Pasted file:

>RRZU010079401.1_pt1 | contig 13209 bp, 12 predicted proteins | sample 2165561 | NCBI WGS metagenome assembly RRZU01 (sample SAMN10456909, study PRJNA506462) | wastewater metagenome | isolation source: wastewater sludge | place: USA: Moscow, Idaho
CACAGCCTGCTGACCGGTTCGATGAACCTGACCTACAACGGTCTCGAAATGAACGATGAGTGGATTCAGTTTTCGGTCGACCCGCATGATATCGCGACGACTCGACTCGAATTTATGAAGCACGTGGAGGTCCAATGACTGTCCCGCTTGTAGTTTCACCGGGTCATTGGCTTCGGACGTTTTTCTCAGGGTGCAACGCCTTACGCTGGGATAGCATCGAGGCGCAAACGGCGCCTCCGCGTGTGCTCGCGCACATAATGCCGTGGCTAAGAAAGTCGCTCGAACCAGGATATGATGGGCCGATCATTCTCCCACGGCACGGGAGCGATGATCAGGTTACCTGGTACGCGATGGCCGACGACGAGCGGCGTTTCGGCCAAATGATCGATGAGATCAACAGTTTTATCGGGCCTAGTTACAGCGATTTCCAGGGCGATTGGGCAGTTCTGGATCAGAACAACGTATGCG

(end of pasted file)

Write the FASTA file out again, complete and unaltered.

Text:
>RRZU010079401.1_pt1 | contig 13209 bp, 12 predicted proteins | sample 2165561 | NCBI WGS metagenome assembly RRZU01 (sample SAMN10456909, study PRJNA506462) | wastewater metagenome | isolation source: wastewater sludge | place: USA: Moscow, Idaho
CACAGCCTGCTGACCGGTTCGATGAACCTGACCTACAACGGTCTCGAAATGAACGATGAGTGGATTCAGTTTTCGGTCGACCCGCATGATATCGCGACGACTCGACTCGAATTTATGAAGCACGTGGAGGTCCAATGACTGTCCCGCTTGTAGTTTCACCGGGTCATTGGCTTCGGACGTTTTTCTCAGGGTGCAACGCCTTACGCTGGGATAGCATCGAGGCGCAAACGGCGCCTCCGCGTGTGCTCGCGCACATAATGCCGTGGCTAAGAAAGTCGCTCGAACCAGGATATGATGGGCCGATCATTCTCCCACGGCACGGGAGCGATGATCAGGTTACCTGGTACGCGATGGCCGACGACGAGCGGCGTTTCGGCCAAATGATCGATGAGATCAACAGTTTTATCGGGCCTAGTTACAGCGATTTCCAGGGCGATTGGGCAGTTCTGGATCAGAACAACGTATGCG